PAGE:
It's a marvelously constructed personal journey, both wrenching and bittersweet, whose emotional ripple effects stay with you for days and weeks afterward.
  10. Reviewed by: Scott Tobias
    May 23, 2012
    83
    Trier doesn't allow the bleakness of the material to swamp the film in a miserablist tone, but he doesn't hold back, either, in revealing every hairline crack in Lie's fragile psyche.
  11. Reviewed by: Lisa Schwarzbaum
    May 23, 2012
    100
    Trier's compassion for what it takes to survive, mixed with the love he bestows on Oslo, is rewardingly profound.
  12. Reviewed by: Melissa Anderson
    May 22, 2012
    80
    Matching the precision of the film's title, remembrances of things past-whether destructive or salutary, quickly mentioned or dilated upon-are shaped by just enough exacting detail.
  13. Reviewed by: Ela Bittencourt
    May 21, 2012
    88
    The evocation of things ending suffuses the film with melancholy, as Anders increasingly becomes an observant rather than a participant in his own life.
  14. Reviewed by: Damon Wise
    May 21, 2012
    80
    Talented Norwegian Joachim Trier - distant cousin to the better-known (and Danish) Lars - delivers a wonderful, melancholy character piece that's funny and tender, and as fresh as a breath of Oslo sea air.
  15. 80
    Crosses the blood-brain barrier like … like … whatever the drug is, I haven't tried it, thank God. The movie eats into your mind - ­slowly.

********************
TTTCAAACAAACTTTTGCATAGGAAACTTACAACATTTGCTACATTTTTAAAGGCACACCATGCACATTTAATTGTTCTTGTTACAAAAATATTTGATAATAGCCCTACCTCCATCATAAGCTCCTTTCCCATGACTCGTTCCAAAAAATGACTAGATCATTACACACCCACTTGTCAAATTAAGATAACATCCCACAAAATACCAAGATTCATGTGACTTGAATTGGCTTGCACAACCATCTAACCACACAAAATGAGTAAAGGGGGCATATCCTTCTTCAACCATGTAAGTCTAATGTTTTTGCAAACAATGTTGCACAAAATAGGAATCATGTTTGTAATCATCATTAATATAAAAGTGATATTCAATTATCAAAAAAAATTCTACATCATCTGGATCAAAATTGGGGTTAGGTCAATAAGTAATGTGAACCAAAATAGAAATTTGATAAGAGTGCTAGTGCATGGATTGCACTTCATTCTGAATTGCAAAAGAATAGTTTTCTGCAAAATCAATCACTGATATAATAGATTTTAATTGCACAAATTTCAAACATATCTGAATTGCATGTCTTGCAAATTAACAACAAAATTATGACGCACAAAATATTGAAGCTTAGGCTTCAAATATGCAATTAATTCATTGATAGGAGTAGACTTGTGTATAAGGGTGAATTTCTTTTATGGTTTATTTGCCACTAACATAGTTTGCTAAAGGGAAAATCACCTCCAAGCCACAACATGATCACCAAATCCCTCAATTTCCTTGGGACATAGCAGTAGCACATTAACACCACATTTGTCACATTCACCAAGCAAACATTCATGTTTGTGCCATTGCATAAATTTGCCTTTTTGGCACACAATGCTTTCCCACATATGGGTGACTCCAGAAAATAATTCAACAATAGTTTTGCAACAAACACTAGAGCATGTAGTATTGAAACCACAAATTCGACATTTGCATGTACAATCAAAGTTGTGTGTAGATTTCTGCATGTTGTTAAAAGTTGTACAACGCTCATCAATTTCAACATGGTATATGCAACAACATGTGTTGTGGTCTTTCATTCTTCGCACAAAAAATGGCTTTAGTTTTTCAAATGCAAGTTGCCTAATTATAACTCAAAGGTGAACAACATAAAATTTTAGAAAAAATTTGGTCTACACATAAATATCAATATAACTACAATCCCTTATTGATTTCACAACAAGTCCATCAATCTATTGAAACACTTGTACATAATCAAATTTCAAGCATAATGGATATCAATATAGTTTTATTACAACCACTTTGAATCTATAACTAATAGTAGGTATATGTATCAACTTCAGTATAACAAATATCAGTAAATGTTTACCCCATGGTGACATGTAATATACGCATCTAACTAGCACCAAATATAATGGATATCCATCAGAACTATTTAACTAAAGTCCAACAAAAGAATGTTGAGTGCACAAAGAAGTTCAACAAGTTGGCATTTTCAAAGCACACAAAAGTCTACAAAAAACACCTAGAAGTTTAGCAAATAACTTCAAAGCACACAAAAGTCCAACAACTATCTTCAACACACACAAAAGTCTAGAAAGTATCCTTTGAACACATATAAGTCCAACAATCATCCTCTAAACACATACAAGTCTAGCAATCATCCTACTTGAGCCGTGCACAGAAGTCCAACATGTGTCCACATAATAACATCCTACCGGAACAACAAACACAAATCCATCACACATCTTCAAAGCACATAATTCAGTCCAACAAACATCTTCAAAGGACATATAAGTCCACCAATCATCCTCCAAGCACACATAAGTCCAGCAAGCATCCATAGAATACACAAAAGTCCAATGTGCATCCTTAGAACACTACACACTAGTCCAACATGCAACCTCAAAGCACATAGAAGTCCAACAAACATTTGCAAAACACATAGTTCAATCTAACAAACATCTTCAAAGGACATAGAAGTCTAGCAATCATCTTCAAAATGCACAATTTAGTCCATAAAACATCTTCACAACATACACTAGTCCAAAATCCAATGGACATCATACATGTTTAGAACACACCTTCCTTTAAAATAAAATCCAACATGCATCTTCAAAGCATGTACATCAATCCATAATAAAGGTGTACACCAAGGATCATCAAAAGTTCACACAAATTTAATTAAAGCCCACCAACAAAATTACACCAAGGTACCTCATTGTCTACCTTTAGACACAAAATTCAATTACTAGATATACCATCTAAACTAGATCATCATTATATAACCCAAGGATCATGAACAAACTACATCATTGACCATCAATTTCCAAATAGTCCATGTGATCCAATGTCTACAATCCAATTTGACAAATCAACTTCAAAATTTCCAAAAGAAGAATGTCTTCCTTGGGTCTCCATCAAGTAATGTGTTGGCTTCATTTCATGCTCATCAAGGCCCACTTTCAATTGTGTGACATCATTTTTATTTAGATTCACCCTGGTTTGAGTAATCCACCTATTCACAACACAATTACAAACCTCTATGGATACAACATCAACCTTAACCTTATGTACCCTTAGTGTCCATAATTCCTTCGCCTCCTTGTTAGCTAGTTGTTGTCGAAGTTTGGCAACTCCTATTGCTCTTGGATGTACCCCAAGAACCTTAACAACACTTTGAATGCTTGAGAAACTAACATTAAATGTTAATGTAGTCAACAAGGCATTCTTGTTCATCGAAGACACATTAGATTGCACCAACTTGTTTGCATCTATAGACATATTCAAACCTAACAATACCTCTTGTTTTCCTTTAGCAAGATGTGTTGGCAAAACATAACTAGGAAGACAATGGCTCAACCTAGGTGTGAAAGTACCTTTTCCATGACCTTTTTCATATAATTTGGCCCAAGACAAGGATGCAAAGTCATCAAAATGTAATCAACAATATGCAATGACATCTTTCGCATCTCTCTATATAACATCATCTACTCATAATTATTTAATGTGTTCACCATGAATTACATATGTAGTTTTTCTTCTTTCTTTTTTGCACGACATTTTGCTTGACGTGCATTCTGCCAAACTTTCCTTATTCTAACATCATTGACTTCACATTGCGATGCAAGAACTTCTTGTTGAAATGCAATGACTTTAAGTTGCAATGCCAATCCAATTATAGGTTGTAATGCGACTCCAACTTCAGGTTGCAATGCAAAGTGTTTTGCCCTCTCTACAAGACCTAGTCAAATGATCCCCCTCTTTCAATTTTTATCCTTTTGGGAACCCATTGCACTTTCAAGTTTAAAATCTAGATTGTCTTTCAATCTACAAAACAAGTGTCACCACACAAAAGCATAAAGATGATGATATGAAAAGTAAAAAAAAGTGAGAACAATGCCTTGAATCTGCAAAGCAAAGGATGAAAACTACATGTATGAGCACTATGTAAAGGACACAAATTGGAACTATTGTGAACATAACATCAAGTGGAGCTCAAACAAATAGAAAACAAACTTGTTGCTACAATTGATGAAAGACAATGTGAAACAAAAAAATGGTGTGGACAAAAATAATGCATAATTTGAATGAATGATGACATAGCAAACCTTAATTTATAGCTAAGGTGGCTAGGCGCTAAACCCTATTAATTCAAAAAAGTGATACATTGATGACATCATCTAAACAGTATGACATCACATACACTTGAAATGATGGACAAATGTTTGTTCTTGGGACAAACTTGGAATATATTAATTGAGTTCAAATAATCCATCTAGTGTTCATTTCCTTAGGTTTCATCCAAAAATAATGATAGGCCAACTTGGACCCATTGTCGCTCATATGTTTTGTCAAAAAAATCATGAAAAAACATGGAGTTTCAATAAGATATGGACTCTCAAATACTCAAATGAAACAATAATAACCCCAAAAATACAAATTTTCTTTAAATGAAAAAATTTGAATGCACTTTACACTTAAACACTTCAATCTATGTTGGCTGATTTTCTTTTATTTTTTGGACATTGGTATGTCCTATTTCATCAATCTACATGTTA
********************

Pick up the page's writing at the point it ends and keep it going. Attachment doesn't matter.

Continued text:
16. Reviewed by: Shawn Levy
    Aug 30, 2012
    83
    The slowness and stillness in the film are, actually, a slow boil, and in Lie's taciturnity there is pain and even horror.
  17. Reviewed by: Ty Burr
    Aug 30, 2012
    100
    The surface of Oslo, August 31st is as cool and crystalline as a Scandinavian lake, but at its core is a benevolence for the life we all share and tears for the man who can no longer share in it.
  18. Reviewed by: Roger Ebert
    Aug 29, 2012
    100
    Oslo, August 31st is quietly, profoundly, one of the most observant and sympathetic films I've seen.
  19. Reviewed by: Ann Hornaday
    Aug 16, 2012
    75
    Oslo, August 31st builds to an unforgettable climax, a bravura sequence that starts at a party, crawls through a variety of nightclubs and raves, and ends on a note of utterly surprising lyricism.